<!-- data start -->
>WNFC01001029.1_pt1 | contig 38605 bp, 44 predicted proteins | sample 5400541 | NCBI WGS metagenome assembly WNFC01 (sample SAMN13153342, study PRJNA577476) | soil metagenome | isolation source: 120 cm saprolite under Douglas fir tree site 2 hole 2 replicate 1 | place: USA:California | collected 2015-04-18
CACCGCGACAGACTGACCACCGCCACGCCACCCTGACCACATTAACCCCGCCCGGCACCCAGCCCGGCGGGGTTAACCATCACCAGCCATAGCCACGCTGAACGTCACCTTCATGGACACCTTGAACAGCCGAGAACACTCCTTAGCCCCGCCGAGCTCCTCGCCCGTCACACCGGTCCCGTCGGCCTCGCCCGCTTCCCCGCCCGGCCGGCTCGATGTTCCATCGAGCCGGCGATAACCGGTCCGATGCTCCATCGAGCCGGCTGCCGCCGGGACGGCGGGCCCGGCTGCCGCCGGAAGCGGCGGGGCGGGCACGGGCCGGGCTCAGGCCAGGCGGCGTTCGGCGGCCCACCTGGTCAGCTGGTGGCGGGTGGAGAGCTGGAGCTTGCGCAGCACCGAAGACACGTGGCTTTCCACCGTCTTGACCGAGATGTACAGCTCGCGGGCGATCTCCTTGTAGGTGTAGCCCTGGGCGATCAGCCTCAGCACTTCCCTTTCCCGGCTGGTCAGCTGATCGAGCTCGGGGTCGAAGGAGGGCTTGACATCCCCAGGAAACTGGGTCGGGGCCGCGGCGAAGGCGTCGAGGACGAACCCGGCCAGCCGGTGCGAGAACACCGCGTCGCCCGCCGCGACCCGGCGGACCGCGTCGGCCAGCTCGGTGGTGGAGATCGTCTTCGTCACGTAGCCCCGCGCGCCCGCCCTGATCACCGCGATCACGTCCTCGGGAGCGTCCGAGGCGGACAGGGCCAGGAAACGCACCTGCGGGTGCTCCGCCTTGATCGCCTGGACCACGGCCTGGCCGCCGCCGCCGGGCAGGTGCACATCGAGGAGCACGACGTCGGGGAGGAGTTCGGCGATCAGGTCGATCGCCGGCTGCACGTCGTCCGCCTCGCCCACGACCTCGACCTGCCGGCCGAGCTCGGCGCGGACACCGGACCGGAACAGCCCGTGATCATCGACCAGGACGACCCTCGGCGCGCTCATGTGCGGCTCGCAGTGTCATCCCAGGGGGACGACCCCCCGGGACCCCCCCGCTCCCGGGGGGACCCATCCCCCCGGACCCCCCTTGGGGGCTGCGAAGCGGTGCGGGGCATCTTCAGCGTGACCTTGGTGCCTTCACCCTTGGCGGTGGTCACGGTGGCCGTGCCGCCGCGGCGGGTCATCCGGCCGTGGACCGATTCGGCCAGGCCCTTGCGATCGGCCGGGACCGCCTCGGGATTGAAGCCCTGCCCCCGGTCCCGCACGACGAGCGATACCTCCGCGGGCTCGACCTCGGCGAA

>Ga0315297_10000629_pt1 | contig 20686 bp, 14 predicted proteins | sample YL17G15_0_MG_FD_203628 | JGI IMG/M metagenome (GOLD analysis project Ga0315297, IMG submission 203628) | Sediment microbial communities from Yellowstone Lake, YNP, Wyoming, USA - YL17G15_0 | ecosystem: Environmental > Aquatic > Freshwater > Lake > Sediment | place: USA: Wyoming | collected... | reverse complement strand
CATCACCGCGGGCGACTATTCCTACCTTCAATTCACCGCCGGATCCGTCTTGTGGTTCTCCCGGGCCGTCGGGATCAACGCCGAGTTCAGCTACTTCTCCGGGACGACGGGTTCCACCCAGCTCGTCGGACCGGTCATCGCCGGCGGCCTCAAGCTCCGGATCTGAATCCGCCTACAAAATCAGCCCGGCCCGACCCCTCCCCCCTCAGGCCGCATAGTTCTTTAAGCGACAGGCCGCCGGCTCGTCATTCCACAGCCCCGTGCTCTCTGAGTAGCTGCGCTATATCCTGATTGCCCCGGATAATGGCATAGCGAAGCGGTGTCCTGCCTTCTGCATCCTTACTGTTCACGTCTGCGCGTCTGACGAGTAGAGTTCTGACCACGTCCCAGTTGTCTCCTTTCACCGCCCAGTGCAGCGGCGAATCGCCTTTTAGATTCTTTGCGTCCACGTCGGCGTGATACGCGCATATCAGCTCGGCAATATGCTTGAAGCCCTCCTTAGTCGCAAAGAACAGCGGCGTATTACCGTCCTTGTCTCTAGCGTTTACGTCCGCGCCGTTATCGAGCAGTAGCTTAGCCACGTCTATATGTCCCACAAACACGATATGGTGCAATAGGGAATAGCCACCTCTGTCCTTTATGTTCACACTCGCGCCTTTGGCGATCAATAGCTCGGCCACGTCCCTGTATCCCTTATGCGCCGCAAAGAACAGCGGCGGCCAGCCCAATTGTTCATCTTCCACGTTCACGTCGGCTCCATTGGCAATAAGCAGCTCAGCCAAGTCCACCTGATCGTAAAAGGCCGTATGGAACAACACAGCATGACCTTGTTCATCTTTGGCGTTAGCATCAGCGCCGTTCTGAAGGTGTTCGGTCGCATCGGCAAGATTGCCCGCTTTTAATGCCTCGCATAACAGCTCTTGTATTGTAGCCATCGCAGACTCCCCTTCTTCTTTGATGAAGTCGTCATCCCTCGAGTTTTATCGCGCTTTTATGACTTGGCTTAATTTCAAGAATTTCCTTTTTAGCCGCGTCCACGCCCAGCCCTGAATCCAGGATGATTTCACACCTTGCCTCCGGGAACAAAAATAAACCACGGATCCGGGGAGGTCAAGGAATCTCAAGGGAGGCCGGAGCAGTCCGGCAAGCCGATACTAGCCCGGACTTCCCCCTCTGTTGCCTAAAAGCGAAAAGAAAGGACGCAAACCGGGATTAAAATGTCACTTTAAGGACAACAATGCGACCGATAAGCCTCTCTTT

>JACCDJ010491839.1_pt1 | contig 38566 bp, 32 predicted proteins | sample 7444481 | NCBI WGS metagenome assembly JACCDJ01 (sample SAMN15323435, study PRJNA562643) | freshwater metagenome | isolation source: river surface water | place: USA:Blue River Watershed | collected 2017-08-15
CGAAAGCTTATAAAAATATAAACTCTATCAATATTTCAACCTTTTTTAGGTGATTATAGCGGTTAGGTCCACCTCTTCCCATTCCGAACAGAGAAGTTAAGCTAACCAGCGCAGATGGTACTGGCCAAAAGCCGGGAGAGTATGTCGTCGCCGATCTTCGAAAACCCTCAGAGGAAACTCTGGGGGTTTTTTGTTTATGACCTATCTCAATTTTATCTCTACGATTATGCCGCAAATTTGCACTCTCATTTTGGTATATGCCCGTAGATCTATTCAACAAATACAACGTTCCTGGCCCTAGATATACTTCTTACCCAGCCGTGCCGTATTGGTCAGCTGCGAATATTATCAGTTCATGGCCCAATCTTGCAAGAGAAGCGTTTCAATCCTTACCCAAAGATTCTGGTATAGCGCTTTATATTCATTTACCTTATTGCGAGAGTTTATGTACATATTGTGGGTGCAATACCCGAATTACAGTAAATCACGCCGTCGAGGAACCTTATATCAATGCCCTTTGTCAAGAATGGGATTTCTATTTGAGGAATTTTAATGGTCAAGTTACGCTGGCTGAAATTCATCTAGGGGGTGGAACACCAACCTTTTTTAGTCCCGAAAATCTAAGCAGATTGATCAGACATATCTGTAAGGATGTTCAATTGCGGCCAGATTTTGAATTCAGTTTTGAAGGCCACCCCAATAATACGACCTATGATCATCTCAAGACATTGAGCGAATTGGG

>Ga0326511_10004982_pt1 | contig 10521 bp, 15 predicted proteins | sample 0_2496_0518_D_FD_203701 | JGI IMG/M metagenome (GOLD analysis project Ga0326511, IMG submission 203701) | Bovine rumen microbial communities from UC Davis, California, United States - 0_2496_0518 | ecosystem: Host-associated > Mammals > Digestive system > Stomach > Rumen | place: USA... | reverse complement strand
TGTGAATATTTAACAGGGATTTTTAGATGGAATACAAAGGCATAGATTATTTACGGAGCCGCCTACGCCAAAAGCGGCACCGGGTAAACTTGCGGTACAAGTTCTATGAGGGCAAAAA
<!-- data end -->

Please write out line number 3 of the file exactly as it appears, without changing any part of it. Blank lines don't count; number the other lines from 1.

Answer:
>Ga0315297_10000629_pt1 | contig 20686 bp, 14 predicted proteins | sample YL17G15_0_MG_FD_203628 | JGI IMG/M metagenome (GOLD analysis project Ga0315297, IMG submission 203628) | Sediment microbial communities from Yellowstone Lake, YNP, Wyoming, USA - YL17G15_0 | ecosystem: Environmental > Aquatic > Freshwater > Lake > Sediment | place: USA: Wyoming | collected... | reverse complement strand